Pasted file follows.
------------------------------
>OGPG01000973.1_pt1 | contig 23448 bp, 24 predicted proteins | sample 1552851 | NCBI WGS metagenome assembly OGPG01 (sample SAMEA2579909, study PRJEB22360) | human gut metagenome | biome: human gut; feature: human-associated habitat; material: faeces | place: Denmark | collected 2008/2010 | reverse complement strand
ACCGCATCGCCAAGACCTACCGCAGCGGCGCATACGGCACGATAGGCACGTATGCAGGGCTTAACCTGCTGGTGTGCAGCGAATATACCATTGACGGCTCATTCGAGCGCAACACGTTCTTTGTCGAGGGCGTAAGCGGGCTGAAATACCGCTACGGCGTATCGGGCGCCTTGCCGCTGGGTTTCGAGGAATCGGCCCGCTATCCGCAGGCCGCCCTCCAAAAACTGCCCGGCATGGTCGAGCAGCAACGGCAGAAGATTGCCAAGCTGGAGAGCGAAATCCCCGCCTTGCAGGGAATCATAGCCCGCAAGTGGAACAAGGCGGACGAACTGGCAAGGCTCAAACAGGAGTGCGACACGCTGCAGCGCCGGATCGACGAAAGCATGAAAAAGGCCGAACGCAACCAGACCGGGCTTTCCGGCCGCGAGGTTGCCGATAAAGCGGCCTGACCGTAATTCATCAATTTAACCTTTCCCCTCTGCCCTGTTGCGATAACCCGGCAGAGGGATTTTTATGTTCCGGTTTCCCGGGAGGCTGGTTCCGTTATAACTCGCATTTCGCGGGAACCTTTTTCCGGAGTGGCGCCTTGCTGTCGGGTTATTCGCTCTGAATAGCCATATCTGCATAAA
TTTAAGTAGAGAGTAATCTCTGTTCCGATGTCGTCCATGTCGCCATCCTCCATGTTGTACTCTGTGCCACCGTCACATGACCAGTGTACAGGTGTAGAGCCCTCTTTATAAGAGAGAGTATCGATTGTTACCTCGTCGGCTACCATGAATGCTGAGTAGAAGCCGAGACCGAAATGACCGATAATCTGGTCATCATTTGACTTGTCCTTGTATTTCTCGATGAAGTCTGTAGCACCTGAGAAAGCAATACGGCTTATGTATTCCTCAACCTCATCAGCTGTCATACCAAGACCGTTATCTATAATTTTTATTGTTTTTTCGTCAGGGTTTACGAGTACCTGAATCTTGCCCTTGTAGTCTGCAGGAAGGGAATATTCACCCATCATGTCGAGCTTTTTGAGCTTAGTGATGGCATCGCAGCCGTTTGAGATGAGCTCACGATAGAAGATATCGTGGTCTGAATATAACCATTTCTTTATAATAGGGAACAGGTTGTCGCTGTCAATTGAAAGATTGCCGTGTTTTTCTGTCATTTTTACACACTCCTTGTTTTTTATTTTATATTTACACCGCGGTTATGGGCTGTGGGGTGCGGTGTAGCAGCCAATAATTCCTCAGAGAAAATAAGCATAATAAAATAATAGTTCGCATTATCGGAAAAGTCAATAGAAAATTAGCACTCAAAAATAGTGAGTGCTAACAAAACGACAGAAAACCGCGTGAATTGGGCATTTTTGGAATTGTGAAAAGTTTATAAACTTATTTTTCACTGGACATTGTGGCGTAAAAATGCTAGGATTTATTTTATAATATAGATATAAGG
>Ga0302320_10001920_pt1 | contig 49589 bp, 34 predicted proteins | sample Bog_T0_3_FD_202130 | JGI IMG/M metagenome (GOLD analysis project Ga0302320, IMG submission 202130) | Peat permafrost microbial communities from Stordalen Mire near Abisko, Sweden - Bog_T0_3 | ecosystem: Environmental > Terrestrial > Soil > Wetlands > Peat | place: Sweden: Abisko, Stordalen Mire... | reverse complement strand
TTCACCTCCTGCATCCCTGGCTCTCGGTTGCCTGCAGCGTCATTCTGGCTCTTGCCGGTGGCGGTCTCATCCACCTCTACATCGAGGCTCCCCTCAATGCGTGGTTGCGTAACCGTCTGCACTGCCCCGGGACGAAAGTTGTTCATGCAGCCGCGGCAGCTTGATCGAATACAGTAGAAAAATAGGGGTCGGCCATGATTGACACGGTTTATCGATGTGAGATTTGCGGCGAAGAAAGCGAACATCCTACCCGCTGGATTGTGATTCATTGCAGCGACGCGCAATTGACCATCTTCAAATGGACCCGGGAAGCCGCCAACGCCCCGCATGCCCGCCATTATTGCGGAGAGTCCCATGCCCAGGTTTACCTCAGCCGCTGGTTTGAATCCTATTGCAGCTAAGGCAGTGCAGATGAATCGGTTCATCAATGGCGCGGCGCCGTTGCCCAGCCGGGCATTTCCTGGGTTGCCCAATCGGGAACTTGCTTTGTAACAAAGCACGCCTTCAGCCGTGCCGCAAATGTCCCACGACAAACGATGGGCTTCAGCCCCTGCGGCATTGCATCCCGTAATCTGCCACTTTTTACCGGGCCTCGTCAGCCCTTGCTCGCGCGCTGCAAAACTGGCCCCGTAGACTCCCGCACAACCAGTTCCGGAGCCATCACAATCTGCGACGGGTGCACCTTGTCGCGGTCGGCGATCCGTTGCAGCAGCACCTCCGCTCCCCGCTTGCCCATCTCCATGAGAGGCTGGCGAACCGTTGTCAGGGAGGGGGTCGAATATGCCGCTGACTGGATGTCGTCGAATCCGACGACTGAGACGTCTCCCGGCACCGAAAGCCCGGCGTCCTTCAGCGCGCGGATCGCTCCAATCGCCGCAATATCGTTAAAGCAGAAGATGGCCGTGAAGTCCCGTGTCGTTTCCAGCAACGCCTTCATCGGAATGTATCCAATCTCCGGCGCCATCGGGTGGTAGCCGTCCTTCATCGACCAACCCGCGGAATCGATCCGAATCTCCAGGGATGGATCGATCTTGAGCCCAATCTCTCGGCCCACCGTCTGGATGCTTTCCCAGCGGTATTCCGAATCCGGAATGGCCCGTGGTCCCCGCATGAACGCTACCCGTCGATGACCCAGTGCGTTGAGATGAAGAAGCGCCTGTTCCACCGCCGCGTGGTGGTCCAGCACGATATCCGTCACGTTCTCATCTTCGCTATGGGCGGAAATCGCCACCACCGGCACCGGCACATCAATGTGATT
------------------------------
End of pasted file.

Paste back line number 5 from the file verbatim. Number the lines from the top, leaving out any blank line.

TTCACCTCCTGCATCCCTGGCTCTCGGTTGCCTGCAGCGTCATTCTGGCTCTTGCCGGTGGCGGTCTCATCCACCTCTACATCGAGGCTCCCCTCAATGCGTGGTTGCGTAACCGTCTGCACTGCCCCGGGACGAAAGTTGTTCATGCAGCCGCGGCAGCTTGATCGAATACAGTAGAAAAATAGGGGTCGGCCATGATTGACACGGTTTATCGATGTGAGATTTGCGGCGAAGAAAGCGAACATCCTACCCGCTGGATTGTGATTCATTGCAGCGACGCGCAATTGACCATCTTCAAATGGACCCGGGAAGCCGCCAACGCCCCGCATGCCCGCCATTATTGCGGAGAGTCCCATGCCCAGGTTTACCTCAGCCGCTGGTTTGAATCCTATTGCAGCTAAGGCAGTGCAGATGAATCGGTTCATCAATGGCGCGGCGCCGTTGCCCAGCCGGGCATTTCCTGGGTTGCCCAATCGGGAACTTGCTTTGTAACAAAGCACGCCTTCAGCCGTGCCGCAAATGTCCCACGACAAACGATGGGCTTCAGCCCCTGCGGCATTGCATCCCGTAATCTGCCACTTTTTACCGGGCCTCGTCAGCCCTTGCTCGCGCGCTGCAAAACTGGCCCCGTAGACTCCCGCACAACCAGTTCCGGAGCCATCACAATCTGCGACGGGTGCACCTTGTCGCGGTCGGCGATCCGTTGCAGCAGCACCTCCGCTCCCCGCTTGCCCATCTCCATGAGAGGCTGGCGAACCGTTGTCAGGGAGGGGGTCGAATATGCCGCTGACTGGATGTCGTCGAATCCGACGACTGAGACGTCTCCCGGCACCGAAAGCCCGGCGTCCTTCAGCGCGCGGATCGCTCCAATCGCCGCAATATCGTTAAAGCAGAAGATGGCCGTGAAGTCCCGTGTCGTTTCCAGCAACGCCTTCATCGGAATGTATCCAATCTCCGGCGCCATCGGGTGGTAGCCGTCCTTCATCGACCAACCCGCGGAATCGATCCGAATCTCCAGGGATGGATCGATCTTGAGCCCAATCTCTCGGCCCACCGTCTGGATGCTTTCCCAGCGGTATTCCGAATCCGGAATGGCCCGTGGTCCCCGCATGAACGCTACCCGTCGATGACCCAGTGCGTTGAGATGAAGAAGCGCCTGTTCCACCGCCGCGTGGTGGTCCAGCACGATATCCGTCACGTTCTCATCTTCGCTATGGGCGGAAATCGCCACCACCGGCACCGGCACATCAATGTGATT